The Old-Fashioned Melodrama – A Review and Recap [PHOTOS]
Have you ever been to one of those old-timey shows–where the audience boos, cheers, hisses and claps? In a theatrical performance similar to vaudeville mixed with slap-stick comedy, the Old-Fashioned Melodrama from the Cheyenne Little Theater Players is sure to tickle your funny bone.
Honestly, it’s fun for the whole family for a number of reasons:
- You get to watch the play in a historic theater building that has the original abestos curtain. The building has been professionally preserved to retain the same luster and feel of the early 20th century.
- Everyone in the audience participates. From young to old, you’ll find yourself yelling at the cast and crew–and are even encouraged. At the beginning of the play, the MC tells you what you need to do so you aren’t left in the dark.
- The set and clothing items are made by the cast and crew, or other local volunteers. Yep, everything from the Can-Can dancers’ dresses to the heroine’s get-up. There’s a broad range of talents being exhibited.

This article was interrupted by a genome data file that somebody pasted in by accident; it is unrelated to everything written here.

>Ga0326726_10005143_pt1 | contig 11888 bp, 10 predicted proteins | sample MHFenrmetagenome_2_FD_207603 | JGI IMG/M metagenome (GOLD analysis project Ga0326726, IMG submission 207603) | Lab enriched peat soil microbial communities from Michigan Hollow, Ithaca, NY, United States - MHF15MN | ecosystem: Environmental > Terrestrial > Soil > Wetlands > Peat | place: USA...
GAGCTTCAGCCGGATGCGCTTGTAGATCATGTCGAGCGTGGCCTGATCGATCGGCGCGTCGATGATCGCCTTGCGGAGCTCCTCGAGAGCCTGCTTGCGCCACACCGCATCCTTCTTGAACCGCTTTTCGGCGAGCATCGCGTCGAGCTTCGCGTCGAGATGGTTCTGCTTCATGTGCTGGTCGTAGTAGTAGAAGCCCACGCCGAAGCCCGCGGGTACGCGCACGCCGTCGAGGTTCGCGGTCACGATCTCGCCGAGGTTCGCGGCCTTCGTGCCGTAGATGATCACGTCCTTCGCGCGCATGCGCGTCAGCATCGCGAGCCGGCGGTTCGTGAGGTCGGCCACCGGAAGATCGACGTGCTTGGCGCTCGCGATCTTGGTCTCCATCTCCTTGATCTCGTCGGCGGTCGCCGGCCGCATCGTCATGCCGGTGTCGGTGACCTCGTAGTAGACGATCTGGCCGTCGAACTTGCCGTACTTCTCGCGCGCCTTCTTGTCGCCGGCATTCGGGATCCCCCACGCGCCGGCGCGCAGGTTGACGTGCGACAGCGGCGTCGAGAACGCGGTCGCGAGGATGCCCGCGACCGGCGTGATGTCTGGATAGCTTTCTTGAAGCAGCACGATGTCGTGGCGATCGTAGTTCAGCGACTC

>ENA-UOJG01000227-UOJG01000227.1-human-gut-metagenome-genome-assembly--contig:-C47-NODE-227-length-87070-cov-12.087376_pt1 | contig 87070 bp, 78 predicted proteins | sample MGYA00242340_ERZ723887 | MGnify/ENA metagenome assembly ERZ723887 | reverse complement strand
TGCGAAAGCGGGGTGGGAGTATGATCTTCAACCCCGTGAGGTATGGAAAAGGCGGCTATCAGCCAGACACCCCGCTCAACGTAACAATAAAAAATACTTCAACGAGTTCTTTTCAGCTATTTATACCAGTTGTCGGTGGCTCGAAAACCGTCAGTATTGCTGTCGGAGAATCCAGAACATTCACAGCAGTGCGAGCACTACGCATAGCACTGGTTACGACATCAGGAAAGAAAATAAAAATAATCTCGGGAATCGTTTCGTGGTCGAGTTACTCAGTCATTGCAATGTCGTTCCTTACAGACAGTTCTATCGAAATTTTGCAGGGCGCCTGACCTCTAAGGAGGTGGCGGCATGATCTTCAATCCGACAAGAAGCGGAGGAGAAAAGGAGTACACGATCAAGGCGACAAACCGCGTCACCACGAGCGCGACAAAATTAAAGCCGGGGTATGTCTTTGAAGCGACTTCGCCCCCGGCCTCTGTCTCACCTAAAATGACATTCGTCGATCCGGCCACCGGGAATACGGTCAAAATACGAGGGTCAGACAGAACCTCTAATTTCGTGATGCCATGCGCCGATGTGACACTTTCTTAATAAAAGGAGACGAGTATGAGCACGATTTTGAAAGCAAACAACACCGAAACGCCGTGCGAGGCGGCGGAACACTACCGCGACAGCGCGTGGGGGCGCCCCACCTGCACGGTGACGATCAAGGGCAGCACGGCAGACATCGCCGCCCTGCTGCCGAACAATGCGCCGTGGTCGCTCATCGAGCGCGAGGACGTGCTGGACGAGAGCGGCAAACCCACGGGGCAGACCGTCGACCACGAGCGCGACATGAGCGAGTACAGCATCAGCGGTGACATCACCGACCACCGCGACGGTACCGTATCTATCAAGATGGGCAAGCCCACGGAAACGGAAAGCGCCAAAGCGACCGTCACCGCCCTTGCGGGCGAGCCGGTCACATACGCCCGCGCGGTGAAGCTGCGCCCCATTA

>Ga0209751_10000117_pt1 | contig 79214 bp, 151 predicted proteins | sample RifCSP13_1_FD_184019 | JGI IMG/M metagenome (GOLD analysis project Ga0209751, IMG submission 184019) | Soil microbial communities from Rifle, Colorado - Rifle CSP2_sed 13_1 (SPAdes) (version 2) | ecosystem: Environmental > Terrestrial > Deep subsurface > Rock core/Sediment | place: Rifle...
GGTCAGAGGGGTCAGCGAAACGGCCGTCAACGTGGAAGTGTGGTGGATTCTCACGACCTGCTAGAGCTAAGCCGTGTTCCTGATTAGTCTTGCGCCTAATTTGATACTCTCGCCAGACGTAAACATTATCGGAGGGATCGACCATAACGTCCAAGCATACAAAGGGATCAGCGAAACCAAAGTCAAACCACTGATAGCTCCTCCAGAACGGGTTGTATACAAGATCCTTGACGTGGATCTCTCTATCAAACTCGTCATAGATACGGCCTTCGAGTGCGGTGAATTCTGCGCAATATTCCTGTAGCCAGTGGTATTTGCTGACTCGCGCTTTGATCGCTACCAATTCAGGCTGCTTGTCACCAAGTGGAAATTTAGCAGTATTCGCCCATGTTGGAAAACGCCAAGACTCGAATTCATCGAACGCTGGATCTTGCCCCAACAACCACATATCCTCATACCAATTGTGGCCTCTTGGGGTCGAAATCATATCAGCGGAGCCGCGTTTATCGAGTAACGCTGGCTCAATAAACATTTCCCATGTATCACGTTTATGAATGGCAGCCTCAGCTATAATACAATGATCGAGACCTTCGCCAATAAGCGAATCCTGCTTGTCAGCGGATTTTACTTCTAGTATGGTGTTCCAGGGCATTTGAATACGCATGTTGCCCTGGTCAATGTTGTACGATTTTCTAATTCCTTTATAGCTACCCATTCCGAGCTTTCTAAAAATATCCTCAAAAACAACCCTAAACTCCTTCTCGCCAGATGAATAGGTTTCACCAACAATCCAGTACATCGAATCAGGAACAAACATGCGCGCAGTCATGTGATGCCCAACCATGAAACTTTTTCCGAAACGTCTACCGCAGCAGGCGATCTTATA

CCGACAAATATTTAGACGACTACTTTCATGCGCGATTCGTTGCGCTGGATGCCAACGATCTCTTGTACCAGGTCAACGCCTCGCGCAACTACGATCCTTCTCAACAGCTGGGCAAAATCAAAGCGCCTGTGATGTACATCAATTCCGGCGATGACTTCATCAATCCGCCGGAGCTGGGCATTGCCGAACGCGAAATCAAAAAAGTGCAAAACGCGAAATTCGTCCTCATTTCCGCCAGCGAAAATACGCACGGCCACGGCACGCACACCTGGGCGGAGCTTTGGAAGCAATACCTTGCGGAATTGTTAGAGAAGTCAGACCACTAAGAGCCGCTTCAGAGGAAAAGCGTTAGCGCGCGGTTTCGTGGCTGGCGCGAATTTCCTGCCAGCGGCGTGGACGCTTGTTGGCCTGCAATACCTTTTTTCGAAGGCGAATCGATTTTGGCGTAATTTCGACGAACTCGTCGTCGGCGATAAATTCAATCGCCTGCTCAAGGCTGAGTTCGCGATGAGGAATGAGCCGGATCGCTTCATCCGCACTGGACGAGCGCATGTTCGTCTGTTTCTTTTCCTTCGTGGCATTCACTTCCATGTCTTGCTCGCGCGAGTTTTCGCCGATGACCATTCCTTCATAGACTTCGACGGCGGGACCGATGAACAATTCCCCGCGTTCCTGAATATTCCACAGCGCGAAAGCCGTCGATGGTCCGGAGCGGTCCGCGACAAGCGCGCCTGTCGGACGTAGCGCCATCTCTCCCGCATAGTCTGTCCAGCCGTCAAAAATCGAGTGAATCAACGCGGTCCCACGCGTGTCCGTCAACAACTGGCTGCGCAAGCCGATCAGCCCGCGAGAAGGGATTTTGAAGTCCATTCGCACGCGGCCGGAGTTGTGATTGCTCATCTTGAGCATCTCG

- In addition to the main act, you get to see mini-acts, called Olios, strewn throughout. Not only does this allow the cast to move things around and prepare for the next section, but it gives the audience a small brain break too. The Olios are designed to be humorous, short, and also audience-interactive.
- Beer. And Popcorn. Need we say more? Make sure to bring cash or debit cards. All proceeds go to help the Atlas Theater.
This year’s Melodrama is written by Rory Mack–a familiar name, as he’s done the previous handful of skits as well.
Check out the gallery below to see a sneak peek at this year’s magnificence:
At the start of each Melodrama—a character tells a brief synopsis so the audience understands the plot. This year? A plot to overthrow CFD. The horror!
The play combines local color (Cindy Hill and Matt Mead jokes) as well as local locations (The Hole makes another appearance this year!). There’s also some adult humor that’s worked in in such a way that it won’t offend the kiddos. Honestly–it’s great for all ages and locals/tourists alike.